So many others on Wall Street think that we need rate cuts to match others internationally, but not for stimulating our economy. Well if you read yesterday’s mailing, you’d know what’s really going on. Click here to catch up if you missed out. All the fuss for rate cuts could be much more for our dollar than anything that the rates themselves do. It’s clearly evident how the top retailers are doing it right in getting consumers to stay as the big apple feeding the economy. Click here to watch.
In spite of the Federal Reserve lowering rates, the U.S. dollar has been strong and getting stronger.
There are several reasons why the dollar’s appreciating and lots of implications for stocks and bonds.
It made sense when the U.S. dollar started rising as the Federal Reserve began raising rates in 2015.
When interest rates in the U.S. were higher than in other countries and the Fed announced it was going to start “normalizing” rates (raising them from artificially low levels) as the economy showed better strength, as deflationary fears gave way to talk about inflation prospects, as equity markets climbed higher, it made sense the dollar would strengthen.
That’s because when rate differentials widen, when the U.S. raises rates while other countries’ rates remain the same, money flows into the U.S. so it can be invested in higher yielding instruments.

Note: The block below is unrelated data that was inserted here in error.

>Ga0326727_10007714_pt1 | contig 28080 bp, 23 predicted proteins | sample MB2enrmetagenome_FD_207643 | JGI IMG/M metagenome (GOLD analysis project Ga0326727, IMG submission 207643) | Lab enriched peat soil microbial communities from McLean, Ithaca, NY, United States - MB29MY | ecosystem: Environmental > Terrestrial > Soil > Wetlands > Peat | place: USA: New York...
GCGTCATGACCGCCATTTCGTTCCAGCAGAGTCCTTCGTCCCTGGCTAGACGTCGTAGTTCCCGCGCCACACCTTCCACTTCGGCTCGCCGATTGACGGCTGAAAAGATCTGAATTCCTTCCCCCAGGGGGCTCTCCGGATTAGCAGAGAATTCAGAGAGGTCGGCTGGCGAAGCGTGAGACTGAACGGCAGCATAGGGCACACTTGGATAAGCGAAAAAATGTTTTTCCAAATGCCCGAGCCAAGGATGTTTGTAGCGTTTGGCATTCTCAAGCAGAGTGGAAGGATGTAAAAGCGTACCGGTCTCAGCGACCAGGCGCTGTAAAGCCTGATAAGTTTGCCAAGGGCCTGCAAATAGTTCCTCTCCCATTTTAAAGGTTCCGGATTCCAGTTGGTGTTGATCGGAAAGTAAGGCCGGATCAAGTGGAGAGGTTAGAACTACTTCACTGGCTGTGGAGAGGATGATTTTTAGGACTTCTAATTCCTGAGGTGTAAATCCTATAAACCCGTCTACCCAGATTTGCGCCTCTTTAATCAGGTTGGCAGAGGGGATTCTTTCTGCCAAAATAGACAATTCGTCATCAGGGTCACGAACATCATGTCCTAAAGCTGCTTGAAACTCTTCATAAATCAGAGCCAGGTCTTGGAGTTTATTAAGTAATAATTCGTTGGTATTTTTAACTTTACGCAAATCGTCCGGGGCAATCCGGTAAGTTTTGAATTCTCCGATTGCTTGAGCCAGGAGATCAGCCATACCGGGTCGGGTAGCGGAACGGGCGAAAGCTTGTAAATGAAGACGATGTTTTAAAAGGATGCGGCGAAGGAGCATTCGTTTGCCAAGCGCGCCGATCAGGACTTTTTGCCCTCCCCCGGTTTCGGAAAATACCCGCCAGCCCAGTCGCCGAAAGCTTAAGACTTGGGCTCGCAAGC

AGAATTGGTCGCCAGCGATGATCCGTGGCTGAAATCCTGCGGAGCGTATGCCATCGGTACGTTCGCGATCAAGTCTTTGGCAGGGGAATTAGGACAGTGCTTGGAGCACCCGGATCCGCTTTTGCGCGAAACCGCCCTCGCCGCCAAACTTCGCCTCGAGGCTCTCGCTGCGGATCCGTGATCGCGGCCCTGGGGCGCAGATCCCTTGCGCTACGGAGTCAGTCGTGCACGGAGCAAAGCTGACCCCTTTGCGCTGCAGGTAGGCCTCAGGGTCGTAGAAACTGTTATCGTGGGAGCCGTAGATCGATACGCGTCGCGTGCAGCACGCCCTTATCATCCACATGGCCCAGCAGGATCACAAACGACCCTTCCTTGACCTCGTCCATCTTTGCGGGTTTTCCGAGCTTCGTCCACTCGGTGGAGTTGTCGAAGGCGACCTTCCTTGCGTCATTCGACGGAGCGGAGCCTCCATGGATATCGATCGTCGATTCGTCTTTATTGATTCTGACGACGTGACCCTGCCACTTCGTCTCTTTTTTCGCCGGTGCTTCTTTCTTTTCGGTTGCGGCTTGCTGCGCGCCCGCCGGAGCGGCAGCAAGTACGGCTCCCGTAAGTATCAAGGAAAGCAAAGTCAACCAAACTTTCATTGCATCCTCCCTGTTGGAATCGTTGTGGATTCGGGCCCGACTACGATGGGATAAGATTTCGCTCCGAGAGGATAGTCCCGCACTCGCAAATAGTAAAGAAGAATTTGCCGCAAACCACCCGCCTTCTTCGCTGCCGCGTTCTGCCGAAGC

In order to buy dollar-denominated U.S. Treasuries or U.S. corporate bonds, foreign investors must exchange their currencies into dollars. Those transactions, done in huge volumes, raises the dollar’s value relative to other countries’ currencies.
But the dollar didn’t move up dramatically against other currencies, because most of them were doing better economically too, and their central banks were expected to end their quantitative easing programs and eventually start to raise rates too.
This week could be a make or break week for the markets. It could also be a lot of nothing.
There’s a big difference.
A lot of nothing ultimately means very little net movement by the close this Friday from where we closed last Friday.
And less than noting means a flat week on noticeably diminished volume.
That’s a possibility because we’re coming to the end of summer, the end of traders and big decision-makers being on vacation. So, it wouldn’t be surprising to see a lot of nothing going on over the next two weeks leading up to Labor Day weekend.
On the other hand, there’s already been a lot of big-wig vacationers calling into their offices barking trading instruction to their minions from their Hamptons homes and the resorts of Southern Europe, on account of not being able to relax as news flow moves markets more than usual in the usually quiet half summer.
Back in the 1992 presidential race, James Carville, Bill Clinton’s campaign strategist wanted his candidate to blame incumbent George H.W. Bush for the recession the country was facing and pressed the Clinton team into focusing on that key talking point by telling them, “It’s the economy, stupid.”
That phrase is still used today.
But it shouldn’t be when it comes to the stock market.
In fact, anyone who thinks the market’s wobbling because the economy is wobbling might be stupid.
The market is having an ugly bout of hiccups, not because there are any problems with the economy, it’s hiccupping because the Federal Reserve is stupid.
Last week President Trump had his Treasury Department brand China as a currency manipulator.
Is the President right to call out China as a currency manipulator?
Most currency analysts and financial news pundits say the President is wrong, that China didn’t manipulate its currency and the President, by implication threatening to knock the U.S. dollar down in retaliation for alleged Chinese manipulation, will sink world trade and equity markets.